School districts and individual schools have implemented new strategies to comply with the law, including both preventative measures to increase OCCT scores and also remedial actions after the release of scores. While a focus on increased reading ability is important, some districts have experienced strain because of their increased efforts without sufficient funding. This post examines what is being done before and after retention to improve students’ reading scores.

continue reading As the political dust settles on 3rd grade reading, what’s happening in schools?

In The Know: Arrival of jail inmates puts most Oklahoma prisons over capacity

by and | August 18th, 2014 | Posted in Blog, In The Know | Comments (0)

In The KnowIn The Know is a daily synopsis of Oklahoma policy-related news and blogs. Inclusion of a story does not necessarily mean endorsement by the Oklahoma Policy Institute. You can sign up here to receive In The Know by e-mail.

The Oklahoma Department of Corrections’ effort to shift thousands of state prisoners out of county jails has resulted in nearly two-thirds of state prisons being over capacity. In response, the agency is proposing to increase the capacity rating of prisons to include temporary beds. Tulsa-area educators responded positively to gubernatorial candidate Joe Dorman’s latest education proposal to create a commission of state educators at all levels to develop and oversee educational standards. The latest episode of the OK PolicyCast shares highlights from a panel of education leaders at the 2014 Summer Policy Institute.

Hundreds of Oklahomans lined up overnight to get free medical care at an event run by Rural Area Medical Oklahoma. The Stillwater News Press discussed emails showing Governor Fallin’s administration appears to have made health care policy decisions based on politics, without considering how to help struggling Oklahomans. The Oklahoman argued that talking about mental health issues needs to become routine in Oklahoma, and and a Q&A by Jaclyn Cosgrove looks at what it’s like to suffer a mental health crisis.

The Oklahoma Ethics Commission accepted an $11,000 settlement agreement with state Rep. Seneca Scott for violations of ethics rules. Though state revenue collections were up in July, officials are expecting a drop in August due to large number of amended returns that are claiming bigger tax refunds. The Community Food Bank of Eastern Oklahoma is reporting more kids suffering from hunger. A $3.1 million grant from the U.S. Department of Education will help provide after-school tutoring and other programs at 13 high-poverty schools in Oklahoma. The City of Norman is considering a half-cent sales tax increase to fund $171 million in quality of life projects.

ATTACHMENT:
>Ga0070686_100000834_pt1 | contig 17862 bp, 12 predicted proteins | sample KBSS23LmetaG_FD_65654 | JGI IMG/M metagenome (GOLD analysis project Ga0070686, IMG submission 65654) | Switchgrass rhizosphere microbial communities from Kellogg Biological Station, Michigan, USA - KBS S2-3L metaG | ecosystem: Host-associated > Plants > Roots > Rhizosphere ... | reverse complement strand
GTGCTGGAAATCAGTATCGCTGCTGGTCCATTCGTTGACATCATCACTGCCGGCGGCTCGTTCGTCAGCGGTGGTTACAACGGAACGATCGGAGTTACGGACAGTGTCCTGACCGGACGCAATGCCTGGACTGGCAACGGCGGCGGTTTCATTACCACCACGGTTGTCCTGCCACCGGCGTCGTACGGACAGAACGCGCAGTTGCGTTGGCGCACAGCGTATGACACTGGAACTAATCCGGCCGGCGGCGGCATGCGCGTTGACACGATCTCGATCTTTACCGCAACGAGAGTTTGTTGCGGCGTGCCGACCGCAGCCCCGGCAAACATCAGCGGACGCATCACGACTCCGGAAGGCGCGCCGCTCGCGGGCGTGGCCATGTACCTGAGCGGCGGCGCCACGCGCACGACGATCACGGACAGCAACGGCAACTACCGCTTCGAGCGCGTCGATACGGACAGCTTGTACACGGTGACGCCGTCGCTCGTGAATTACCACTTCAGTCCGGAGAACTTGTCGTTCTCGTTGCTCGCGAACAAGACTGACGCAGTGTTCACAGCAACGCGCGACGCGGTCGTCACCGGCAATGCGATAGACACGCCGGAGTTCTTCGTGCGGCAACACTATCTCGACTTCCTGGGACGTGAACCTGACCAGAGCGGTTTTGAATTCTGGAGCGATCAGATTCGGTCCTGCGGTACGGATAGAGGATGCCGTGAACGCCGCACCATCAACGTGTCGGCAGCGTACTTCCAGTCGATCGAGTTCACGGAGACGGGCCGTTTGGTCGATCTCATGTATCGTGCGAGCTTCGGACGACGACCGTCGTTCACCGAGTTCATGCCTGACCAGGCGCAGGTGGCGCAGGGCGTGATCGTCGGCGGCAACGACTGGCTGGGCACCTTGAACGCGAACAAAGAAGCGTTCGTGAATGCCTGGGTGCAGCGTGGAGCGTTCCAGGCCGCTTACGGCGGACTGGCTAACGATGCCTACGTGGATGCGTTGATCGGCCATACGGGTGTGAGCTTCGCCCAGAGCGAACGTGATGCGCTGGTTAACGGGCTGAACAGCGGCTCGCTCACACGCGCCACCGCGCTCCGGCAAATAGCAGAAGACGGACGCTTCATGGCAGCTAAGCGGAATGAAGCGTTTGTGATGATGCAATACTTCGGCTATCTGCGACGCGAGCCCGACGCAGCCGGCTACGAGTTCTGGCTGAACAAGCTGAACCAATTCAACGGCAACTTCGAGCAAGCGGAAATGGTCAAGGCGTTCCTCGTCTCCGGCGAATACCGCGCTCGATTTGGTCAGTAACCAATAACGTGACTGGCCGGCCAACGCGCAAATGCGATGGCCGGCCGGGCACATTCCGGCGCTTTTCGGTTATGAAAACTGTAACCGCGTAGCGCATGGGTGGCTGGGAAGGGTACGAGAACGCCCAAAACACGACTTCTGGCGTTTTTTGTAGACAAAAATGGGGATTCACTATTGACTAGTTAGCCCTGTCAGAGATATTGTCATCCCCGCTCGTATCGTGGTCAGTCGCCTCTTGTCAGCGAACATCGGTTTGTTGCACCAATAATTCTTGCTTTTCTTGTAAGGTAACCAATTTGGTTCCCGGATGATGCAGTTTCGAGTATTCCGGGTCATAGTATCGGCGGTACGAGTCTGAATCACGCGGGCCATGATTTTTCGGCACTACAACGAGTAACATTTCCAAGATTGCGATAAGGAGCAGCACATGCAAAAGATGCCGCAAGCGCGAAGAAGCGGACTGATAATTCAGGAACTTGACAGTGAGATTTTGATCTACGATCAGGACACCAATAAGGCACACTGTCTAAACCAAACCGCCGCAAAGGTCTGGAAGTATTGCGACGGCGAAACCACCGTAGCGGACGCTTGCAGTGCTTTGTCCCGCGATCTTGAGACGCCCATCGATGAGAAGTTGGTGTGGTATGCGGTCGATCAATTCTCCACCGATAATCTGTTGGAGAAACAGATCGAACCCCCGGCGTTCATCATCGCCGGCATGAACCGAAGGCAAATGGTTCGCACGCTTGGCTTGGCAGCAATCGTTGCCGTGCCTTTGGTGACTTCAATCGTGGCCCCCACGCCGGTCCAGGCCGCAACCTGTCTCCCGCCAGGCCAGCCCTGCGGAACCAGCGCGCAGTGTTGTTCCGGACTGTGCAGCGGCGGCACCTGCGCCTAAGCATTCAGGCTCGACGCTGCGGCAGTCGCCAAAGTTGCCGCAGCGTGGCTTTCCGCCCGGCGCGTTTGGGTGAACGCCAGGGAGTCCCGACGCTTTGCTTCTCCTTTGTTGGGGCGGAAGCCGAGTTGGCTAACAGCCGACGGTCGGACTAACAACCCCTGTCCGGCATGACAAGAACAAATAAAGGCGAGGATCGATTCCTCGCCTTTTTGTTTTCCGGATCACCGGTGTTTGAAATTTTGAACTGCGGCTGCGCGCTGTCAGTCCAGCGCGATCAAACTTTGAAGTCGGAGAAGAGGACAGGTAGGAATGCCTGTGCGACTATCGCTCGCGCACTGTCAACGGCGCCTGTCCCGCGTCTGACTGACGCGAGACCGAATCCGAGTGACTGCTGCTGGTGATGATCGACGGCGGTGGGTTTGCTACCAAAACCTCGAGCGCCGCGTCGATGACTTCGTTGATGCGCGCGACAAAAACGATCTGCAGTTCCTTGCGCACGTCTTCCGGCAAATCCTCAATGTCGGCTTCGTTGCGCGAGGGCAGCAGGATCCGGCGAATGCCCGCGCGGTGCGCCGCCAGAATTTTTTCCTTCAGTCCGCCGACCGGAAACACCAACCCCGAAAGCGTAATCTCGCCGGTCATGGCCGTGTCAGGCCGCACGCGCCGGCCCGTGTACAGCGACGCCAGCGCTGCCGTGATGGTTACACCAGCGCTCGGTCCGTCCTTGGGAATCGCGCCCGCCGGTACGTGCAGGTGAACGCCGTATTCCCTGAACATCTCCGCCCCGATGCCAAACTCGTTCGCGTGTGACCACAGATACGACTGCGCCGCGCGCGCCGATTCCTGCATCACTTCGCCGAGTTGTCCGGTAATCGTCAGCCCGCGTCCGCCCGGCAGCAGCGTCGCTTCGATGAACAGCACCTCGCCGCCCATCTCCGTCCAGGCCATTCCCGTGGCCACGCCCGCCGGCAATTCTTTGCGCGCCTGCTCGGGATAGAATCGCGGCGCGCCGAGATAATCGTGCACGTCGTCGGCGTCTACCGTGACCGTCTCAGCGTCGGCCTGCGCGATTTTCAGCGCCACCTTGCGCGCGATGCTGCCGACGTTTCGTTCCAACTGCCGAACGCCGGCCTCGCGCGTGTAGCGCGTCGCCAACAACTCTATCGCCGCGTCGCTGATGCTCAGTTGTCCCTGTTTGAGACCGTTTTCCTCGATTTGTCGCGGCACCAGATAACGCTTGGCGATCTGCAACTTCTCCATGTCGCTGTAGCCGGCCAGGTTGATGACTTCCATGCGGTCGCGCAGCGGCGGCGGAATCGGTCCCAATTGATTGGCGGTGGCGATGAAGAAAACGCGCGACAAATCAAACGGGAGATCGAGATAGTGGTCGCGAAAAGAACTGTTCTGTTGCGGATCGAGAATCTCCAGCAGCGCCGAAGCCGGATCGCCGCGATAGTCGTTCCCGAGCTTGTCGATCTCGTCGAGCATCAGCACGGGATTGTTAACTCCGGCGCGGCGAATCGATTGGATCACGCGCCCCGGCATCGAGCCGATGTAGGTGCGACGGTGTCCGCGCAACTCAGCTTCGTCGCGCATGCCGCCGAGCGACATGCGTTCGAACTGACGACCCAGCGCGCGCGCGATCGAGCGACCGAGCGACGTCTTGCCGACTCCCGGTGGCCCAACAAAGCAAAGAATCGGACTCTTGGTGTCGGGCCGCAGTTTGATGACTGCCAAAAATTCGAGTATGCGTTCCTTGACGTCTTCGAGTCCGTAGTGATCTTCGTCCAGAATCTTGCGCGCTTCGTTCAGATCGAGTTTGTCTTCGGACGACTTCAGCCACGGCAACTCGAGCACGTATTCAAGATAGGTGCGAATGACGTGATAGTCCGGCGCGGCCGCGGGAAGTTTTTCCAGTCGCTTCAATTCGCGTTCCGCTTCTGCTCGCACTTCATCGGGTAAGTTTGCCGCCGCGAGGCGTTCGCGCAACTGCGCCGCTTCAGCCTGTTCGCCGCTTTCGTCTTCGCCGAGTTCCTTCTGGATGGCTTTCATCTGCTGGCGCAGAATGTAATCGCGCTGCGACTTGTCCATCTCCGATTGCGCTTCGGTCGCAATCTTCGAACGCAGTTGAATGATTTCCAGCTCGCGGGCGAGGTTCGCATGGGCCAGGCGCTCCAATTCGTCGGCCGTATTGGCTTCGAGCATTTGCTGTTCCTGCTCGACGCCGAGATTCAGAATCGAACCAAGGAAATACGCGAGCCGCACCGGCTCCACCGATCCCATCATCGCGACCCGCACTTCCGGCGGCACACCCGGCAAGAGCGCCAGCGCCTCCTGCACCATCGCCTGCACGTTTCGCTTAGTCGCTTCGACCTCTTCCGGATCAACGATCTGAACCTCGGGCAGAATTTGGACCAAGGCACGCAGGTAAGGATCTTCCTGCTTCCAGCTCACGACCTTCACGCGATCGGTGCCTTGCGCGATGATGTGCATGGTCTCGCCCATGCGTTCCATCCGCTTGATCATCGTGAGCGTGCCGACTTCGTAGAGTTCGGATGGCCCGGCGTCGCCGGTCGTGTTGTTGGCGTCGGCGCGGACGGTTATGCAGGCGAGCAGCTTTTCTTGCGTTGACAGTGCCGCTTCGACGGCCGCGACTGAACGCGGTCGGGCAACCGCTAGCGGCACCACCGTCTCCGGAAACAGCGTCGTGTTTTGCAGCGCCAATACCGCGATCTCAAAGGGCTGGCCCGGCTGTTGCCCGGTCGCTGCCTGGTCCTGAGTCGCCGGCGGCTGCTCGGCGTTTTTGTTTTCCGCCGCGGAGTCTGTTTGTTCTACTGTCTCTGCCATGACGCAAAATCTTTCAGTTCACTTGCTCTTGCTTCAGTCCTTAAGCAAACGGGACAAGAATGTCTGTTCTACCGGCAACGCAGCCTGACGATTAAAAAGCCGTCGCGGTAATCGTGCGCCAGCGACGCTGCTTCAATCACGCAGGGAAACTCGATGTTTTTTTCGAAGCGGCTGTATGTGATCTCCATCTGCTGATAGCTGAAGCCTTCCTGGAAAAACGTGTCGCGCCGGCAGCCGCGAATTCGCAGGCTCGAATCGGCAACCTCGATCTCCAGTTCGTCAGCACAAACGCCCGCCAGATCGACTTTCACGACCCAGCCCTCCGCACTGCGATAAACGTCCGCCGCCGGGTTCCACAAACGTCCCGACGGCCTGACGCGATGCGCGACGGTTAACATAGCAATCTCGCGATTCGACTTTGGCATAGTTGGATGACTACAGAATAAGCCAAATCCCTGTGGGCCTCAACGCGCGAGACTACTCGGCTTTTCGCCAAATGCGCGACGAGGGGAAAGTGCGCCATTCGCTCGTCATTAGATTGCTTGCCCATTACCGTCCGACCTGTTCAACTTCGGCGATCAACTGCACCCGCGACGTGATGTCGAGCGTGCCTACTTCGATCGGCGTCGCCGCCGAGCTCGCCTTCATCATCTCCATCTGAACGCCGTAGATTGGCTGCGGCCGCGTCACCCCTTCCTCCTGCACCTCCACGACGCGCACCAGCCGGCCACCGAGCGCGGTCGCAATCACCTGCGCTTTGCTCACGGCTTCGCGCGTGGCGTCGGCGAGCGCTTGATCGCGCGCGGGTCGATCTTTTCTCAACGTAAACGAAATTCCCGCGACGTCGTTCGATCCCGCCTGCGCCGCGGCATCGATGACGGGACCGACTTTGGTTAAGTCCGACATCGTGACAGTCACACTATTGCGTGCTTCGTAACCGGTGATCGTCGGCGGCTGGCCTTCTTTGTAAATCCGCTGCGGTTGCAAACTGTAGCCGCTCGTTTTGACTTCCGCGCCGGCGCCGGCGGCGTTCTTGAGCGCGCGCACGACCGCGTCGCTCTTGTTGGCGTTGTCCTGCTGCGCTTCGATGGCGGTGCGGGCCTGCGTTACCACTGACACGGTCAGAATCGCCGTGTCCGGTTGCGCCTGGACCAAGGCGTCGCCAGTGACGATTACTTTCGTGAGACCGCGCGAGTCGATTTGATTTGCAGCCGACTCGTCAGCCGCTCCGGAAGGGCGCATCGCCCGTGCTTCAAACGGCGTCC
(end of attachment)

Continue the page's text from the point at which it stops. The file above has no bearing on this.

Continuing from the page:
State officials and a former Narconon Arrowhead executive have been called to testify before a multicounty grand jury that is investigating the drug rehabilitation facility operated by the Church of Scientology. After years of revisions to laws concerning Oklahoma sex offenders, there is still confusion over the offender registry. The organizer of an effort to legalize medical marijuana in Oklahoma said it likely won’t be included on the November ballot because advocates won’t be able to collect enough petition signatures ahead of the deadline. As climate scientists predict hotter, dryer summers and more intense drought in the coming decades, state and local leaders in Oklahoma are trying to get residents to think differently about how they use water.

The Number of the Day is the average mortgage debt in Oklahoma in 2013. In today’s policy note, The Crime Report discusses why ‘Shock and Awe’ policing with military hardware fails to protect public safety.

continue reading In The Know: Arrival of jail inmates puts most Oklahoma prisons over capacity

The Weekly Wonk August 17, 2014

by | August 17th, 2014 | Posted in Blog | Comments (0)

the_weekly_wonkThe Weekly Wonk is a summary of Oklahoma Policy Institute’s events, publications, blog posts, and coverage. Numbers of the Day and Policy Notes are from our daily news briefing, In The KnowClick here to subscribe to In The Know.